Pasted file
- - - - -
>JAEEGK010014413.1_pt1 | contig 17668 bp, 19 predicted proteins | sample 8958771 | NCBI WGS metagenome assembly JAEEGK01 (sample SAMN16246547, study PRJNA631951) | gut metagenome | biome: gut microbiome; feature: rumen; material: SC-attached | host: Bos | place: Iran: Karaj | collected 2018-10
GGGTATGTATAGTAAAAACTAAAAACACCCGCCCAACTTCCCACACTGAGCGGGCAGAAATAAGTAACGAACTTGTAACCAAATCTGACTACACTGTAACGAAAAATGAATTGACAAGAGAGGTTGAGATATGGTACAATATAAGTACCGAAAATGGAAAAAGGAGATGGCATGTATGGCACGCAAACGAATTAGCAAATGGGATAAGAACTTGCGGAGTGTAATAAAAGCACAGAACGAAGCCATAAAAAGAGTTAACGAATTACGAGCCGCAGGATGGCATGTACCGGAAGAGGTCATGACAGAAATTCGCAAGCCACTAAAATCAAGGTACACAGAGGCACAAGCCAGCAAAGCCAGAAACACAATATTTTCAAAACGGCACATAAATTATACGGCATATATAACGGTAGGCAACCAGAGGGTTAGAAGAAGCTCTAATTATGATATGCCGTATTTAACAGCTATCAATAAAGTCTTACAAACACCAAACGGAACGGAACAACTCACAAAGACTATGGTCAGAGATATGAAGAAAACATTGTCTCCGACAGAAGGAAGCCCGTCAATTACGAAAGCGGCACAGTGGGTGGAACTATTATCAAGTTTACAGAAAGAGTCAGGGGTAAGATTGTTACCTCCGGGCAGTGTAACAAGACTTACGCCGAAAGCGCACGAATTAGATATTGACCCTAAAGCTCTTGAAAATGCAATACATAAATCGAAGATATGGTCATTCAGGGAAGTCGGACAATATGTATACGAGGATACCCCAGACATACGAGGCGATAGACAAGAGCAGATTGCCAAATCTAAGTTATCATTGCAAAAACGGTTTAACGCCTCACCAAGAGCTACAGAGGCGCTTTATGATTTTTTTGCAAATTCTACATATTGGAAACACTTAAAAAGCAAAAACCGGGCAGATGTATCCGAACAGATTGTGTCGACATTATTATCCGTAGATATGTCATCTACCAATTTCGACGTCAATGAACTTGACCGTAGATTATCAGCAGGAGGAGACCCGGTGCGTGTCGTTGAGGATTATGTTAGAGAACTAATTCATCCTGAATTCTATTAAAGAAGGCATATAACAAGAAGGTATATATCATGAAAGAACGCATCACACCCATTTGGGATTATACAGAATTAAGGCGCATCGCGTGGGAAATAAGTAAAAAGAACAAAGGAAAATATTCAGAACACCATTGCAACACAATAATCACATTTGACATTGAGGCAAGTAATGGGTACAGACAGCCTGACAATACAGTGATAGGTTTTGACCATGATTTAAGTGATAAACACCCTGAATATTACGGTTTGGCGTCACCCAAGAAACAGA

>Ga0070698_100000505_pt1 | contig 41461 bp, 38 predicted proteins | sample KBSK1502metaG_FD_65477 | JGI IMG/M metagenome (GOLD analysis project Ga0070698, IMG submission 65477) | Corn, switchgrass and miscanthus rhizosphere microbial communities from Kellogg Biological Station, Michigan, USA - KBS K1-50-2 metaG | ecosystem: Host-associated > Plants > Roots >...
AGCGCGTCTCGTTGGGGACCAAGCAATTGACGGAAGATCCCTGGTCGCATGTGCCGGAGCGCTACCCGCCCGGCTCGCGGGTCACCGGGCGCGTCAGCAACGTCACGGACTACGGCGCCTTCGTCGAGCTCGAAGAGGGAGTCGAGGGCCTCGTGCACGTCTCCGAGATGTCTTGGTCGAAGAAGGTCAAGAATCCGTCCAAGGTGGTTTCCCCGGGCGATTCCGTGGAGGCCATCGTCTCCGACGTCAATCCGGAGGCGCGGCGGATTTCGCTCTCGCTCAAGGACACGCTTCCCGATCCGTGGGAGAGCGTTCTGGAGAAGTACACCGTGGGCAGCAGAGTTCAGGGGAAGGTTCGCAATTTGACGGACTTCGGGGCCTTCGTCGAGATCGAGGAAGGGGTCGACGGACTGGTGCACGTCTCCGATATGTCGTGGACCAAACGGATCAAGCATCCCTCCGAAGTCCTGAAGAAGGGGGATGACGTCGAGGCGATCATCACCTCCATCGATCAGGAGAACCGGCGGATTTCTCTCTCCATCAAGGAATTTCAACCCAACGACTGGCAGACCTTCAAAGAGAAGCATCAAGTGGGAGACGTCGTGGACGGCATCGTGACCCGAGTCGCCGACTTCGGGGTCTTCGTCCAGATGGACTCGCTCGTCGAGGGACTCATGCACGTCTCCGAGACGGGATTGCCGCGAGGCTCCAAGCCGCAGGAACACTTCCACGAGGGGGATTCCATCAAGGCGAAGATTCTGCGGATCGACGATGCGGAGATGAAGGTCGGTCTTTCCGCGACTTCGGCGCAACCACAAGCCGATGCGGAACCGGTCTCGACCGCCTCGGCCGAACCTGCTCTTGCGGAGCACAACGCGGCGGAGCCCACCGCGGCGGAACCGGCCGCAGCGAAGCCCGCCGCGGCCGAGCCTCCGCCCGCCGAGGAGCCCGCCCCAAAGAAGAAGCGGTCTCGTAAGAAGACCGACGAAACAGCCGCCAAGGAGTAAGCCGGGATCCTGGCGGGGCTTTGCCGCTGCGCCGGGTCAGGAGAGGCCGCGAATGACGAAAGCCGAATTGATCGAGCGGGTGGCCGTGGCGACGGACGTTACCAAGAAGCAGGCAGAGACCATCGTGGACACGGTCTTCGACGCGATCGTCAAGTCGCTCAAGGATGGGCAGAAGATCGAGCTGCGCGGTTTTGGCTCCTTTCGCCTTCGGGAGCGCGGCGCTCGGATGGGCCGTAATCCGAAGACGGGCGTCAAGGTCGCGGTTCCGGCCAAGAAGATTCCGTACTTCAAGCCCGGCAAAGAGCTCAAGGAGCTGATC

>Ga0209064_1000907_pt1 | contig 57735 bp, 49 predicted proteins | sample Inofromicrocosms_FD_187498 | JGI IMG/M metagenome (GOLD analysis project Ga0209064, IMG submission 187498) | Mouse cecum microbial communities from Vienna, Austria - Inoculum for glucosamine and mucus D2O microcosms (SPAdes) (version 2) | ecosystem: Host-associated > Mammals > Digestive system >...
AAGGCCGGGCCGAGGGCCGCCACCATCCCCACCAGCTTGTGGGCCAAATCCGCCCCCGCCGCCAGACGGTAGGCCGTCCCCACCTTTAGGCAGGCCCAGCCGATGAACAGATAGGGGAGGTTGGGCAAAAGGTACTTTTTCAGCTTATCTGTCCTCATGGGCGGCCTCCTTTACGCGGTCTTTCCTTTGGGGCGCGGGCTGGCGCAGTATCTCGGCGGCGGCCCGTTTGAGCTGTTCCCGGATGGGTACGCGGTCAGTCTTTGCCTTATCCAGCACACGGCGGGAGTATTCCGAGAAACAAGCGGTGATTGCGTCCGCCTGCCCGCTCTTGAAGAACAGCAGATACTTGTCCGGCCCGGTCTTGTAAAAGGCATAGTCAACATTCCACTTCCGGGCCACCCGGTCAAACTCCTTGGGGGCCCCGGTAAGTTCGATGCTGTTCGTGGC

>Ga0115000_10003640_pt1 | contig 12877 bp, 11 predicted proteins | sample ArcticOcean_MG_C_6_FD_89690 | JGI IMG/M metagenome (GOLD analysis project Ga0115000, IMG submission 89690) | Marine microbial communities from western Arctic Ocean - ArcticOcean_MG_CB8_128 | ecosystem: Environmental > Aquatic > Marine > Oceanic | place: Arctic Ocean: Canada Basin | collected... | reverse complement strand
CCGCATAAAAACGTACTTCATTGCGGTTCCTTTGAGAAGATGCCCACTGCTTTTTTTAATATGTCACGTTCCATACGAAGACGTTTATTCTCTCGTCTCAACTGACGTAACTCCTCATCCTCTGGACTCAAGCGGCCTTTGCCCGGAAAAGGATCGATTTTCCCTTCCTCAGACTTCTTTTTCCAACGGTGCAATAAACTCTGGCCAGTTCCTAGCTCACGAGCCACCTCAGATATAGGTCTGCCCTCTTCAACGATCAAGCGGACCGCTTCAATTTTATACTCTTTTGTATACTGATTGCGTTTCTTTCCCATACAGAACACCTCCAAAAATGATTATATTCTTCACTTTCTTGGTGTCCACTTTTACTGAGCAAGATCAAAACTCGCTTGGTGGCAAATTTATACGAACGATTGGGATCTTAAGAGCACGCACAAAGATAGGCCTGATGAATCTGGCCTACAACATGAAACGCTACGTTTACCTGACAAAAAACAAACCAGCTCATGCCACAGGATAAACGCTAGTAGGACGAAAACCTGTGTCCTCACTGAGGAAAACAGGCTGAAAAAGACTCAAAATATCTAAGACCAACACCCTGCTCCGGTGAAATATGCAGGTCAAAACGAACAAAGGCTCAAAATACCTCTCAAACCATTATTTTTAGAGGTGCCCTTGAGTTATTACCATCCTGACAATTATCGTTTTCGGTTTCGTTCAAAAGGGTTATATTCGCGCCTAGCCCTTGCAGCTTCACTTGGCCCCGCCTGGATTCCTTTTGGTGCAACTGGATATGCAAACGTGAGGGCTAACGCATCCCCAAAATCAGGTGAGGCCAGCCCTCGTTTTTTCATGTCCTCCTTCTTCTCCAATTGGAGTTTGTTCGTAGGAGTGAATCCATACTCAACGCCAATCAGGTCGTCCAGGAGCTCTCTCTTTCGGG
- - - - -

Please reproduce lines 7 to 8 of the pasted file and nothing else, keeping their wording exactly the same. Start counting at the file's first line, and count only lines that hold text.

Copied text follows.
>Ga0115000_10003640_pt1 | contig 12877 bp, 11 predicted proteins | sample ArcticOcean_MG_C_6_FD_89690 | JGI IMG/M metagenome (GOLD analysis project Ga0115000, IMG submission 89690) | Marine microbial communities from western Arctic Ocean - ArcticOcean_MG_CB8_128 | ecosystem: Environmental > Aquatic > Marine > Oceanic | place: Arctic Ocean: Canada Basin | collected... | reverse complement strand
CCGCATAAAAACGTACTTCATTGCGGTTCCTTTGAGAAGATGCCCACTGCTTTTTTTAATATGTCACGTTCCATACGAAGACGTTTATTCTCTCGTCTCAACTGACGTAACTCCTCATCCTCTGGACTCAAGCGGCCTTTGCCCGGAAAAGGATCGATTTTCCCTTCCTCAGACTTCTTTTTCCAACGGTGCAATAAACTCTGGCCAGTTCCTAGCTCACGAGCCACCTCAGATATAGGTCTGCCCTCTTCAACGATCAAGCGGACCGCTTCAATTTTATACTCTTTTGTATACTGATTGCGTTTCTTTCCCATACAGAACACCTCCAAAAATGATTATATTCTTCACTTTCTTGGTGTCCACTTTTACTGAGCAAGATCAAAACTCGCTTGGTGGCAAATTTATACGAACGATTGGGATCTTAAGAGCACGCACAAAGATAGGCCTGATGAATCTGGCCTACAACATGAAACGCTACGTTTACCTGACAAAAAACAAACCAGCTCATGCCACAGGATAAACGCTAGTAGGACGAAAACCTGTGTCCTCACTGAGGAAAACAGGCTGAAAAAGACTCAAAATATCTAAGACCAACACCCTGCTCCGGTGAAATATGCAGGTCAAAACGAACAAAGGCTCAAAATACCTCTCAAACCATTATTTTTAGAGGTGCCCTTGAGTTATTACCATCCTGACAATTATCGTTTTCGGTTTCGTTCAAAAGGGTTATATTCGCGCCTAGCCCTTGCAGCTTCACTTGGCCCCGCCTGGATTCCTTTTGGTGCAACTGGATATGCAAACGTGAGGGCTAACGCATCCCCAAAATCAGGTGAGGCCAGCCCTCGTTTTTTCATGTCCTCCTTCTTCTCCAATTGGAGTTTGTTCGTAGGAGTGAATCCATACTCAACGCCAATCAGGTCGTCCAGGAGCTCTCTCTTTCGGG